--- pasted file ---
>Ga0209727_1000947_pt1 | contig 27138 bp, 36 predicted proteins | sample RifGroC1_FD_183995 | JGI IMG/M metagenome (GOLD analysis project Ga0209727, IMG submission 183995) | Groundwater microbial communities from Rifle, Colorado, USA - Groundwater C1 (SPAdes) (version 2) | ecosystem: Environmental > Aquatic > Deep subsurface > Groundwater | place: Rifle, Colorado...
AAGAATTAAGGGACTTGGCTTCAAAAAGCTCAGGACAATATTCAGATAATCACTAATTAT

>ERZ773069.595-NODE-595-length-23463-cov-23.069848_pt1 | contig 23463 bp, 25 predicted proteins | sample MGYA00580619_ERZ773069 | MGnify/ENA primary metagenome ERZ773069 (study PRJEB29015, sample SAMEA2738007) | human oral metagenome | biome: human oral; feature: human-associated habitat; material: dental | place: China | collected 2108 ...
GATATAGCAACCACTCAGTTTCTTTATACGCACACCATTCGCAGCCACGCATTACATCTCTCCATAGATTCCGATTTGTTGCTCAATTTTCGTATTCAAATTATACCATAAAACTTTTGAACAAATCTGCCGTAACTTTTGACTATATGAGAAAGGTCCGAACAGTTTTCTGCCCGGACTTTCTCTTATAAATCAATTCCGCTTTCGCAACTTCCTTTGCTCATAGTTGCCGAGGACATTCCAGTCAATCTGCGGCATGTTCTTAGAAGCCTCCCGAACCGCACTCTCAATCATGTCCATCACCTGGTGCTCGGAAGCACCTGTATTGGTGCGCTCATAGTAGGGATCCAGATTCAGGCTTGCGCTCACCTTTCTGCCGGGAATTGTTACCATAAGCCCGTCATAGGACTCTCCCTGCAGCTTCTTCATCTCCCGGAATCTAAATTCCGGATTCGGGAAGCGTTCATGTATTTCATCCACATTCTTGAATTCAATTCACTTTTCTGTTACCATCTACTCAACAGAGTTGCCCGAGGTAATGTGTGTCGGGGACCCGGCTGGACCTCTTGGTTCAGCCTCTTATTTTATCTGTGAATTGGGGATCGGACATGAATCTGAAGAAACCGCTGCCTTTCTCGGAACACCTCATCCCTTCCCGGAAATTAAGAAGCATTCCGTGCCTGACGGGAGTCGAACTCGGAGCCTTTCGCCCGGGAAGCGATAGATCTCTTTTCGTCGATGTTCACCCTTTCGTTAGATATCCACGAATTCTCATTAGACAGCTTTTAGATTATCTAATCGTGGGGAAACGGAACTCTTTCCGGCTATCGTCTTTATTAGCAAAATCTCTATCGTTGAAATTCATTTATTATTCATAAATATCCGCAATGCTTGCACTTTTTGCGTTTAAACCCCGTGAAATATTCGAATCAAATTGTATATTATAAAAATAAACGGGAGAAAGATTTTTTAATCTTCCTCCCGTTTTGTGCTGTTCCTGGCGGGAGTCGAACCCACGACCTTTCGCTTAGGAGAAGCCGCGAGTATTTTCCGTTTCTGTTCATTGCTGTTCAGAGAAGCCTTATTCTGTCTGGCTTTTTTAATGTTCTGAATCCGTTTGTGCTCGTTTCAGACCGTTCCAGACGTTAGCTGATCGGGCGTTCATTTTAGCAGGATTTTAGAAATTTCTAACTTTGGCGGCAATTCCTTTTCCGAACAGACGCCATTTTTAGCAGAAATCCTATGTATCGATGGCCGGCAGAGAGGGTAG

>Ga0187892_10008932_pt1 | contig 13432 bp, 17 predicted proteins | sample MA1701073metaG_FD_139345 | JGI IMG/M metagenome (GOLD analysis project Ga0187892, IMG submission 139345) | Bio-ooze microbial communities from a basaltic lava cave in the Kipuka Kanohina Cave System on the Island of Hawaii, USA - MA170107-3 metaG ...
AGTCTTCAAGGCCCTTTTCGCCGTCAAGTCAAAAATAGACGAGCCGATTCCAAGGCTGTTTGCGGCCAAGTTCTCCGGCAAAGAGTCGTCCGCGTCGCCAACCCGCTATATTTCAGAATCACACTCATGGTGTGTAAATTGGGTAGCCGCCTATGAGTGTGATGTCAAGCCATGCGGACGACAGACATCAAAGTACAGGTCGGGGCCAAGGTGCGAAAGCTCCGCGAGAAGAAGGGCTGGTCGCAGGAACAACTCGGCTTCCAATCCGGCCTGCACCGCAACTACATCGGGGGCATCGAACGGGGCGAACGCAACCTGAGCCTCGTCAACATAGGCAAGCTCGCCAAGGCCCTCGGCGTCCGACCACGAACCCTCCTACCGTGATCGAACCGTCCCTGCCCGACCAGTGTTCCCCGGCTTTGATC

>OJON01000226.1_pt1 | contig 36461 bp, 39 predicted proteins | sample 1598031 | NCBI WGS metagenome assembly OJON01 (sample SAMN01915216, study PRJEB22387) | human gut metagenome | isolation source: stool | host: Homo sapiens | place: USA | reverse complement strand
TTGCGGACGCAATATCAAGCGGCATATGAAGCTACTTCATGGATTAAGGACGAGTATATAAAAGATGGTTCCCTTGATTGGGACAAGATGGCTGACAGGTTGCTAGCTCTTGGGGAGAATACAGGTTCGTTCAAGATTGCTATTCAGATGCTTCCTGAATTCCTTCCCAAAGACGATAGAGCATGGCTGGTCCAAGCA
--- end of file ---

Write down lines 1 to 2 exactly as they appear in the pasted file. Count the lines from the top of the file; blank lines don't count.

>Ga0209727_1000947_pt1 | contig 27138 bp, 36 predicted proteins | sample RifGroC1_FD_183995 | JGI IMG/M metagenome (GOLD analysis project Ga0209727, IMG submission 183995) | Groundwater microbial communities from Rifle, Colorado, USA - Groundwater C1 (SPAdes) (version 2) | ecosystem: Environmental > Aquatic > Deep subsurface > Groundwater | place: Rifle, Colorado...
AAGAATTAAGGGACTTGGCTTCAAAAAGCTCAGGACAATATTCAGATAATCACTAATTAT